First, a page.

On Sunday, a pirate fled over 90 clips of developer Rockstar’s mid-pregnancy heir, prompting a mix of excitement and criticism from fans and outrage from game developers. But in truth, it probably changes the overall trajectory of “GTA VI” very little. It’s just more water for a content mill born out of a secret industry and a social media ecosystem that incites sensationalism and bad faith.
Without a doubt, this was one of the biggest leaks in video game history, although it consisted of images (apparently obtained from Rockstar’s internal Slack messaging system) rather than into stolen source code that could actually delay the finished product, ala the the infamous 2003 leak of Valve’s “Half-Life 2”. However, he was met general wringing of the hands developers and experts from across the industry, who expressed their sympathy for Rockstar to show the unfinished business to the teeming masses. While many fans visibly watched the first footage of player characters escaping the police and exploring a quiet nightclub with indulgent eyes, some expressed outrage at having waited nearly a decade for what they perceived as a sloppy hodgepodge of poor graphics and stiff animations.
For the uninitiated, this may seem like a strange reaction. After all, as Kotaku points out, people don’t look at Hollywood set photos and assume that the background of a finished movie will be all green. But the video game industry — at least, when it comes to big-budget productions that rival Hollywood in scale and cost — has long been obsessed with tightly controlled PR campaigns in the service of numbers. preorder upholstered. Games aren’t usually shown to the public until they’re both gorgeous and spectacular, or their unpolished edges are hidden behind gameplay-less, computer-generated trailers and non-guiding demos for years. . Companies have spent decades insisting on absolute control, keeping employees under NDA and pretend whole games don’t exist just to maintain it.
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This comes up against an inescapable reality: the games really don’t come together until they’re near the finish line. The developers use gray walls and boxes to simulate what will eventually become vast cities or dew-covered forests. Characters T-pose instead of walking, running or flying. Glitches abound. Despite efforts – often by smaller developers – to demystify the unsexy realities of game development, neatly nurtured PR cycles have contributed to the idea that games come out of the oven fully formed. Conversely, if they don’t debut in pristine condition, that must be a sign of trouble.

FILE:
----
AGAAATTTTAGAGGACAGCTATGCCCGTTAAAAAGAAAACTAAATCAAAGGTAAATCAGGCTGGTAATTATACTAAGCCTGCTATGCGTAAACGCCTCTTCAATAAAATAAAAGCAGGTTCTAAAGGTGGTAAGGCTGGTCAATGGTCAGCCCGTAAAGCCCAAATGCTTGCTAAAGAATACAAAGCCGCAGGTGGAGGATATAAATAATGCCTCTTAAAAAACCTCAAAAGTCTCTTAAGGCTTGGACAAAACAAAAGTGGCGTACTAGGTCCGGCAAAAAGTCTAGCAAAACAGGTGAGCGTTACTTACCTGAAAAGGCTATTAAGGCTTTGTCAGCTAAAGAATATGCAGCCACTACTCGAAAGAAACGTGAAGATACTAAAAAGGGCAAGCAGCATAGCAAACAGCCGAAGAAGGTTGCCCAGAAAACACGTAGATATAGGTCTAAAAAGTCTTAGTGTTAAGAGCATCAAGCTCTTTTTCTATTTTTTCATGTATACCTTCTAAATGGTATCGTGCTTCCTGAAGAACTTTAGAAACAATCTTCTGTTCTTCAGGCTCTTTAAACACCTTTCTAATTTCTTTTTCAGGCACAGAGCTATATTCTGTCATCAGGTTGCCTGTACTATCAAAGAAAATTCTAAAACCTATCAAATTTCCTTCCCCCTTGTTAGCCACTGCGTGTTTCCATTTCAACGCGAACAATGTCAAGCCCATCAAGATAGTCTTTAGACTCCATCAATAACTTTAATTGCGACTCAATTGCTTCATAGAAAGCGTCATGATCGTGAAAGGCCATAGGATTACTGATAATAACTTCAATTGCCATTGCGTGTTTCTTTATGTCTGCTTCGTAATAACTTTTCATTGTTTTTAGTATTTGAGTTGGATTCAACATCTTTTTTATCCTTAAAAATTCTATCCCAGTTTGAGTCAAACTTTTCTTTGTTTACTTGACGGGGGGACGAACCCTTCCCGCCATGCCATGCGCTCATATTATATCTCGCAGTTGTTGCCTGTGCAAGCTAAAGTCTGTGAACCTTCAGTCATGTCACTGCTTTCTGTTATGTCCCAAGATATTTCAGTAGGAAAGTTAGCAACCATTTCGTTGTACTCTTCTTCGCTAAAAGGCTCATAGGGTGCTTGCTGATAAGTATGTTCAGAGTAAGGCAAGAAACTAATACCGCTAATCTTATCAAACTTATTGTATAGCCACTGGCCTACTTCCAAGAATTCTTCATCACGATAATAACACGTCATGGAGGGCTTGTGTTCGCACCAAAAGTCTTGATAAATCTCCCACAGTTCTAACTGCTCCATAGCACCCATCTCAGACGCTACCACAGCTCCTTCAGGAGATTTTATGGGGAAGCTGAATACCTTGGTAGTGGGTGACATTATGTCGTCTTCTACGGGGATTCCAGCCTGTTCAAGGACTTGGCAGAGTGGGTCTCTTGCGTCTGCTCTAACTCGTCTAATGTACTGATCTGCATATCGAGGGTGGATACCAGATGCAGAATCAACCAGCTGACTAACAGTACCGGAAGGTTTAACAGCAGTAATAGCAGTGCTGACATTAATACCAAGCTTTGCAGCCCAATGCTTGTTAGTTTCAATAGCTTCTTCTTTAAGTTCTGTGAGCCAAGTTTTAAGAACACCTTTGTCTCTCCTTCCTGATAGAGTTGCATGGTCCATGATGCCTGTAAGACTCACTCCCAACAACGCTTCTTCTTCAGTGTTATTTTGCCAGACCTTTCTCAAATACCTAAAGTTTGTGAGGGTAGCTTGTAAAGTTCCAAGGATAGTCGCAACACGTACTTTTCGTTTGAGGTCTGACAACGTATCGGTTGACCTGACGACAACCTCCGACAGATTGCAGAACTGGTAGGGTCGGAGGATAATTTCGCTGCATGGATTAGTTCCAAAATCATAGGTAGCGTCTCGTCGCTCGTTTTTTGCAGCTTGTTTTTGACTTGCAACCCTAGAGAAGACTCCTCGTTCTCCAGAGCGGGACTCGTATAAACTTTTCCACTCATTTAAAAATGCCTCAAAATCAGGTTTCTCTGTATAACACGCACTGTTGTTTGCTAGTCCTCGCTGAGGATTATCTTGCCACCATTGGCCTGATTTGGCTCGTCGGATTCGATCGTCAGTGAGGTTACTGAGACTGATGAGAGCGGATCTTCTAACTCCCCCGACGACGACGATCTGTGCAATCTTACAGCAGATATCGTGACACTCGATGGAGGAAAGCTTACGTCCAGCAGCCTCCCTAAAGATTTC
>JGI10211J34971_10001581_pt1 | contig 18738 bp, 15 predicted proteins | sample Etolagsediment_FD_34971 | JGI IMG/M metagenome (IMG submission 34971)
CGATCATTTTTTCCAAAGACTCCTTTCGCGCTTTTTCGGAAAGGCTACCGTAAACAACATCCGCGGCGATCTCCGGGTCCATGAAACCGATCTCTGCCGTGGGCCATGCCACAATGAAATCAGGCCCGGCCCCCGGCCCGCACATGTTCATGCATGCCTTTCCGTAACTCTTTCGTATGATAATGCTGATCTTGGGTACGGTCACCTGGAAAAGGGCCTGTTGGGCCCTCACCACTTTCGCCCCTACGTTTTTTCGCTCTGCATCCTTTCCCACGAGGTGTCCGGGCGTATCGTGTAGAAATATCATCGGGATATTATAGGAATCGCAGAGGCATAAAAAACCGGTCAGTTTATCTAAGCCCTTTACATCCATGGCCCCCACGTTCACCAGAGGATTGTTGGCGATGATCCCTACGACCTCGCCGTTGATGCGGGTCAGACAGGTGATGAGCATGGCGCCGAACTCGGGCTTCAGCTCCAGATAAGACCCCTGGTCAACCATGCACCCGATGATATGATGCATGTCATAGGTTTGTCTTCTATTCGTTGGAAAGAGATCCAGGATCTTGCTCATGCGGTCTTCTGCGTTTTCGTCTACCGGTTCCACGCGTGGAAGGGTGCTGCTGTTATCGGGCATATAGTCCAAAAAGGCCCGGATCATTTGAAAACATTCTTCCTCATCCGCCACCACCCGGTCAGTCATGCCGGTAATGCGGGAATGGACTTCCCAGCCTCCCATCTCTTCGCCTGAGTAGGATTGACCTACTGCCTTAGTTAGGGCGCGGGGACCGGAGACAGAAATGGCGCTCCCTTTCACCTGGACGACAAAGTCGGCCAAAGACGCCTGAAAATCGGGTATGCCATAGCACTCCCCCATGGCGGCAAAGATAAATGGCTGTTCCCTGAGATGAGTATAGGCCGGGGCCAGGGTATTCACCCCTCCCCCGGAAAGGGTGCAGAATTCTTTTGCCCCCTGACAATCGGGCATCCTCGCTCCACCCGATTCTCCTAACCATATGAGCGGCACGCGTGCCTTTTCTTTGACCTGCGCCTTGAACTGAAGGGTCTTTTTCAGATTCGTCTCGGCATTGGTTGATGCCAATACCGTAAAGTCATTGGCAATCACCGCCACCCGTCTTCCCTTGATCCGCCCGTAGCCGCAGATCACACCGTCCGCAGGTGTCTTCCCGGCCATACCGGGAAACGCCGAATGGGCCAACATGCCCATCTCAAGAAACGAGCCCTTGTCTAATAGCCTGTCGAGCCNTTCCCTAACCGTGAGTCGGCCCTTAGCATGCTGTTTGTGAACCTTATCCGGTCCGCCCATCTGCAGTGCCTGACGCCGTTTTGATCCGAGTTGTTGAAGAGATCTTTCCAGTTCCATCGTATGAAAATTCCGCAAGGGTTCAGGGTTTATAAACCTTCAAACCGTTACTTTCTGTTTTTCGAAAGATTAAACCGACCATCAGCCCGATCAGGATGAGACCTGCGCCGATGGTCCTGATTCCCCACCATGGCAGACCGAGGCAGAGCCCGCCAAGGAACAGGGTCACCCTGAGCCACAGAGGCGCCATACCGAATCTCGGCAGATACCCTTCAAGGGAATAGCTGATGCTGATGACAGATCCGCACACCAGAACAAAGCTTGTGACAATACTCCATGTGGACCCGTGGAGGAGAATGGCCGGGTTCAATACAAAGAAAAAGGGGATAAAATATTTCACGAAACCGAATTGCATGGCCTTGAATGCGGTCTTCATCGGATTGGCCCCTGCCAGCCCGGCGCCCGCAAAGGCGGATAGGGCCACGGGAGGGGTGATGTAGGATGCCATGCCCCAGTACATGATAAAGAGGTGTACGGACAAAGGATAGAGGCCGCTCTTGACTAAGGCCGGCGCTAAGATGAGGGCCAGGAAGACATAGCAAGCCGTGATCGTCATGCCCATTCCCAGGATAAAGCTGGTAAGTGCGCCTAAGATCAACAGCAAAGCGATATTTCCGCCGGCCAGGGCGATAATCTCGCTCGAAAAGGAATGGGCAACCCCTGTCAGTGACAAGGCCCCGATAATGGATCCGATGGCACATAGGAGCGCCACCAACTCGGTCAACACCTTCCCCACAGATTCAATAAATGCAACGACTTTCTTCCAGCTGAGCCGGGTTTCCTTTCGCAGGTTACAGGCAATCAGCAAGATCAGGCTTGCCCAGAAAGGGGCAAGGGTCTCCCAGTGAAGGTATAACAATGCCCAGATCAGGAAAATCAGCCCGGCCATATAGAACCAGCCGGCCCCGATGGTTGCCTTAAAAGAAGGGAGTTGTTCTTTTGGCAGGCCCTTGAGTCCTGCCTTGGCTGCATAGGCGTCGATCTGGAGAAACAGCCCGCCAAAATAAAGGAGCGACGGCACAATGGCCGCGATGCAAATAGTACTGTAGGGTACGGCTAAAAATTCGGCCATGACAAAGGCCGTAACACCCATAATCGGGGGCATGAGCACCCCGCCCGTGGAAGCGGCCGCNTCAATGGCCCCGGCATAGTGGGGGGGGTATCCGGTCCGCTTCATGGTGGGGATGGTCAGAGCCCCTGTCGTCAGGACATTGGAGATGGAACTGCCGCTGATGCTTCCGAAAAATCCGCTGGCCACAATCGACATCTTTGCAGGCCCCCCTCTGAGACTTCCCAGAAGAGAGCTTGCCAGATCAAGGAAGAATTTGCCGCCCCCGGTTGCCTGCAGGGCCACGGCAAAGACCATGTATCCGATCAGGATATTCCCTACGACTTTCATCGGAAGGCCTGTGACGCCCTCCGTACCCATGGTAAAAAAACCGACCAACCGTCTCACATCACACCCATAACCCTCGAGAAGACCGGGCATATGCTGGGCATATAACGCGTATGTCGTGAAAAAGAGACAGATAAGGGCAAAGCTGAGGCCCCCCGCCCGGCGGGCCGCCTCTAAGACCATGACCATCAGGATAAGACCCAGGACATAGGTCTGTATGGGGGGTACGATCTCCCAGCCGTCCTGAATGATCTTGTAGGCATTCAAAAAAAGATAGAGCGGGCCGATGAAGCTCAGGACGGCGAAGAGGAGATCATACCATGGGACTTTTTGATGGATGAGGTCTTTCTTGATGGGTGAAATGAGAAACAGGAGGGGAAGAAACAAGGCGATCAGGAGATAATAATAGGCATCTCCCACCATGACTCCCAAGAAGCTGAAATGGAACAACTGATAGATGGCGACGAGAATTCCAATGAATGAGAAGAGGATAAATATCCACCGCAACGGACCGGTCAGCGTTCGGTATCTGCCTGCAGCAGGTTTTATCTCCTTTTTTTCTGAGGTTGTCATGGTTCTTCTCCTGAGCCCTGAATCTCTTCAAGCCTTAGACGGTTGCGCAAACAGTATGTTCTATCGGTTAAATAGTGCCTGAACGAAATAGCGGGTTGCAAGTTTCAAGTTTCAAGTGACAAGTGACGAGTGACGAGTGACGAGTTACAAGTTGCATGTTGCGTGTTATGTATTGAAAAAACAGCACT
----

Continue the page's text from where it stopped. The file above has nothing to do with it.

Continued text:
It’s not helped by the fact that big companies have used the hype to veil half-baked games, most notoriously when CD Projekt Red’s massively anticipated 2020 release “Cyberpunk 2077” launched in a state so unfinished that Sony ended up pulling it temporarily from the PlayStation Store (just one of many consequences).
The low-key approach of major publishers has allowed social media to fill the void. On YouTube and Twitter, as well as many smaller websites that feed off of Google traffic, there’s a whole cottage industry of rumors surrounding games like “GTA VI.” These people have already spent years pretending to be insiders knowing intimate details about the creation of “GTA VI” when in reality most of them are making things up. They regularly post articles and videos that contain fake maps and screenshots, as well as false claims that a release date is fast approaching. Some of them collect millions of views. This has a ripple effect: fans eventually hear so many about “GTA VI” – even though it’s actually a big load of nothing – they assume the game must be almost ready for prime time.